All-wheel drive (AWD) technology has taken the automotive world by storm in recent years, because of its ability to effectively transfer power to the ground. Today, many sport utility vehicles use AWD for better acceleration, performance, safety and traction in all kinds of driving conditions.
Every motorist uses rearview mirrors whenever they get behind the wheel. In fact, most people look at them every few seconds as they drive. However, few ever give those ubiquitous devices much thought.
When Ken Turzinski, president of TYRI Americas in Stevens Point, WI, returned from a local trade show a few years ago, he came back with a small, innocuous plastic product. Little did he know that the product would help his company become more lean and sustainable.
One of my favorite dishes is the Cajun ribeye at Morton’s Steakhouse. It’s 16 ounces of juicy, spicy goodness. As much as I love the dish, however, it’s not something I could eat every day. I’d quickly develop coronary artery disease. I’d also go broke! A balanced diet is more sensible.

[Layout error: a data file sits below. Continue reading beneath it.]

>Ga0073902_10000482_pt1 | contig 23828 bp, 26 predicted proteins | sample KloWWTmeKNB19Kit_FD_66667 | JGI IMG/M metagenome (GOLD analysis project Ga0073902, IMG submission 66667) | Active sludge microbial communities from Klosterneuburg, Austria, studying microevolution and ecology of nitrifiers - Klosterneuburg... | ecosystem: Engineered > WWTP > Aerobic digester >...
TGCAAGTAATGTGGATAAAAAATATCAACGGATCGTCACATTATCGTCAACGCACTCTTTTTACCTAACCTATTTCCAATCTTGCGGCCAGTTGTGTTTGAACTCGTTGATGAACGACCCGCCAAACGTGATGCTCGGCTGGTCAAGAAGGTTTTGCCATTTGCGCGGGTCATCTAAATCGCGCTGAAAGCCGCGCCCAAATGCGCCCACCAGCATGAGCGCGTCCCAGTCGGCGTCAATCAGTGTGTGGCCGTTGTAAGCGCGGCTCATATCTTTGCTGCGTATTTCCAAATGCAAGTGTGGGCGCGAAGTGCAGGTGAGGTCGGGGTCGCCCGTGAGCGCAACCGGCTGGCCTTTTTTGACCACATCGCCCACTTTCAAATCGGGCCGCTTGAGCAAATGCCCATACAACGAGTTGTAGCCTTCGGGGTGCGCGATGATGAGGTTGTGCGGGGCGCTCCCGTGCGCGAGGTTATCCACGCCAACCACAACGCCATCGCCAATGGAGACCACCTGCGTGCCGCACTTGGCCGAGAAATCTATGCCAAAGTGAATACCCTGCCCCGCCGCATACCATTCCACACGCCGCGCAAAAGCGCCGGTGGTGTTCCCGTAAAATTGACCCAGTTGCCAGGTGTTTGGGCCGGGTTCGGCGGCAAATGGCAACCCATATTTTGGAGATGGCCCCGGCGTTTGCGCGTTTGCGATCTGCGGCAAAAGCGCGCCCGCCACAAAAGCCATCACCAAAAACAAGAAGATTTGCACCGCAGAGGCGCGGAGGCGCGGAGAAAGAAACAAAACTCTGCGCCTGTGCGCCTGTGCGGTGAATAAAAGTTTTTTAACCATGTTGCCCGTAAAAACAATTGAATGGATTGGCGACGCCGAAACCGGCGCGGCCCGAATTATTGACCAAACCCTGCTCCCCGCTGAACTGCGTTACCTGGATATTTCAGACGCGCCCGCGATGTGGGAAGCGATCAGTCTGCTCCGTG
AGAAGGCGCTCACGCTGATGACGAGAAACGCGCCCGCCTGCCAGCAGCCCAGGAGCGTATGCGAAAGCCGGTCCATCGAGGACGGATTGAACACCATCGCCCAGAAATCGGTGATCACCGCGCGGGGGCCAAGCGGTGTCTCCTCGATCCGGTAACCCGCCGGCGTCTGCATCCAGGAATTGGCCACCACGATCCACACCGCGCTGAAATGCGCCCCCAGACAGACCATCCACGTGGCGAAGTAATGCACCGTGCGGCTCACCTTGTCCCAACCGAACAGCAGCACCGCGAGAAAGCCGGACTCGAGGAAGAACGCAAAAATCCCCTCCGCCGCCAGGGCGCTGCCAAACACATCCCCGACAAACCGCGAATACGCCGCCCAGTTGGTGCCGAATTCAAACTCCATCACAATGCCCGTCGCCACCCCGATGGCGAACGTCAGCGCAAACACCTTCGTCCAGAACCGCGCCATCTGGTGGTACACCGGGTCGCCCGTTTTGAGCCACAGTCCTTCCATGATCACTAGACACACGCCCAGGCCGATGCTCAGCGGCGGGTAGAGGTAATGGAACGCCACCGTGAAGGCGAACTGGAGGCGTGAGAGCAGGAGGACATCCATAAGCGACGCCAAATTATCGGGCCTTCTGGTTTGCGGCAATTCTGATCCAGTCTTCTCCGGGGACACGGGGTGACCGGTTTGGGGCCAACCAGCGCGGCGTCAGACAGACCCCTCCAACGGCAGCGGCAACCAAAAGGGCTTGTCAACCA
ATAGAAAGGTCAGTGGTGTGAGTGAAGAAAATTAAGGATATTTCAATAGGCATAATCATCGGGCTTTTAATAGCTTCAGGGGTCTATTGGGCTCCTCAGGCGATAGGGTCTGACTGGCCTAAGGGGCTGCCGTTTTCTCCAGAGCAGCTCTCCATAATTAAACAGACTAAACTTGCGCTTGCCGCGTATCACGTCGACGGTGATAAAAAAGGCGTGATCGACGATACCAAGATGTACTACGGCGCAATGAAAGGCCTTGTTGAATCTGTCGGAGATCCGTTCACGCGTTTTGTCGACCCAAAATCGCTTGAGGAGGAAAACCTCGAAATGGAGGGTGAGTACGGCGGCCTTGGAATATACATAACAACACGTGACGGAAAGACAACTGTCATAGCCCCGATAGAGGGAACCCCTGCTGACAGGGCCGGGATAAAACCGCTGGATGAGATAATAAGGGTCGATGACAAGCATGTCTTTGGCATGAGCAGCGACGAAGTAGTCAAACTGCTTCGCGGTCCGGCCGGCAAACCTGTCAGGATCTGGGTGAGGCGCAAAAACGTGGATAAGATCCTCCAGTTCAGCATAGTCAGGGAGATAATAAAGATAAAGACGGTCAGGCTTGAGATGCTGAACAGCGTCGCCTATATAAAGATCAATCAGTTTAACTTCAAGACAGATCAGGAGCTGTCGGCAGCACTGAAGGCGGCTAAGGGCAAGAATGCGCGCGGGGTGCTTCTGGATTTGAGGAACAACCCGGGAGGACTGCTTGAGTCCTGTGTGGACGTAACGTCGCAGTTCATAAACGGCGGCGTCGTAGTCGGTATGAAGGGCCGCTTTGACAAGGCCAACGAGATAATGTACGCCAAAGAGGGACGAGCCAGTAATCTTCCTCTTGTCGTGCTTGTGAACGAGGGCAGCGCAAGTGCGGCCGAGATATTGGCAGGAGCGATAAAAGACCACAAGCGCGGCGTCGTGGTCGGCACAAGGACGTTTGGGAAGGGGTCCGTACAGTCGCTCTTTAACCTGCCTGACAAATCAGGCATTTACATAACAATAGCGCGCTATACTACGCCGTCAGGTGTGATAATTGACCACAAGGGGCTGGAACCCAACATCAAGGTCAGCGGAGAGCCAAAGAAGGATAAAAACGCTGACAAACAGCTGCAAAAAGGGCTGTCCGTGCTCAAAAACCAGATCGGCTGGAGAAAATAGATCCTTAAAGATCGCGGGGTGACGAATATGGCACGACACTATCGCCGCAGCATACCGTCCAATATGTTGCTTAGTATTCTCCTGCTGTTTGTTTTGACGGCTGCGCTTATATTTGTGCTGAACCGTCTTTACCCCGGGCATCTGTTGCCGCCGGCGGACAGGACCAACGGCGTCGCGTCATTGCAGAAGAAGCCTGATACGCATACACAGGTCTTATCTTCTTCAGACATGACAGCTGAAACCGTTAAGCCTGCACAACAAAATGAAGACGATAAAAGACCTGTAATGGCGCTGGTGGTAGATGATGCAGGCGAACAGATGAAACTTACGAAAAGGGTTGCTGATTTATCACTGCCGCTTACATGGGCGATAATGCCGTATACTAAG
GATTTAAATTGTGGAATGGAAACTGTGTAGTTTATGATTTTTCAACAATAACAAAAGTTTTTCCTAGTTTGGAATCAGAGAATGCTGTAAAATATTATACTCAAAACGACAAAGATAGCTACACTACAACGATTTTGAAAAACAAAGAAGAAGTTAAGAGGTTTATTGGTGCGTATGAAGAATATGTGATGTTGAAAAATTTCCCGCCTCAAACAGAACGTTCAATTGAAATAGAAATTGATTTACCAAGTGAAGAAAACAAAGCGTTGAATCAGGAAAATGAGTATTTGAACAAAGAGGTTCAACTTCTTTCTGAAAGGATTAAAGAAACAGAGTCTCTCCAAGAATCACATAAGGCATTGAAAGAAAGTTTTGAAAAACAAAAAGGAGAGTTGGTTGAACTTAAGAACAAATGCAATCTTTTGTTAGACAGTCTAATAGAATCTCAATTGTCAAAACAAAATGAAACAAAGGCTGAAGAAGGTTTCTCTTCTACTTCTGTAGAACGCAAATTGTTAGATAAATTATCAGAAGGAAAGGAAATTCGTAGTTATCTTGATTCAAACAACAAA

U.S. manufacturers have faced significant headwinds this year: supply chain problems, a skilled labor shortage, inflation, and the war in Ukraine. And yet despite these issues—or perhaps, because of them—manufacturers continued to invest in people, plants and equipment.
The current paradigm of car manufacturing, which provides a variety of models, colors and options, is called mass customization. However, mass customization is now transforming into mass individualization. In mass individualization, products are uniquely catered to consumers’ desires. For example, some car buyers may want to replace ordinary car seats with luxury brands, such as Louis Vuitton, to differentiate themselves.
Rotor blades, guide vanes and other components for jet engines are made from costly materials and machined to precise tolerances. Such components are typically made in batches, due to the time involved in setting up machine centers. The process also requires a fair number of people to tend the machines and assist in changeover.
People are the heart and soul of the 2012 Assembly Plant of the Year. This slideshow shows some of the men and women who build three different types of electrified vehicles alongside traditional gas-powered cars on the auto industry’s most flexible assembly line—Ford’s Michigan Assembly Plant in Wayne, MI. Photos courtesy Ford Motor Co.
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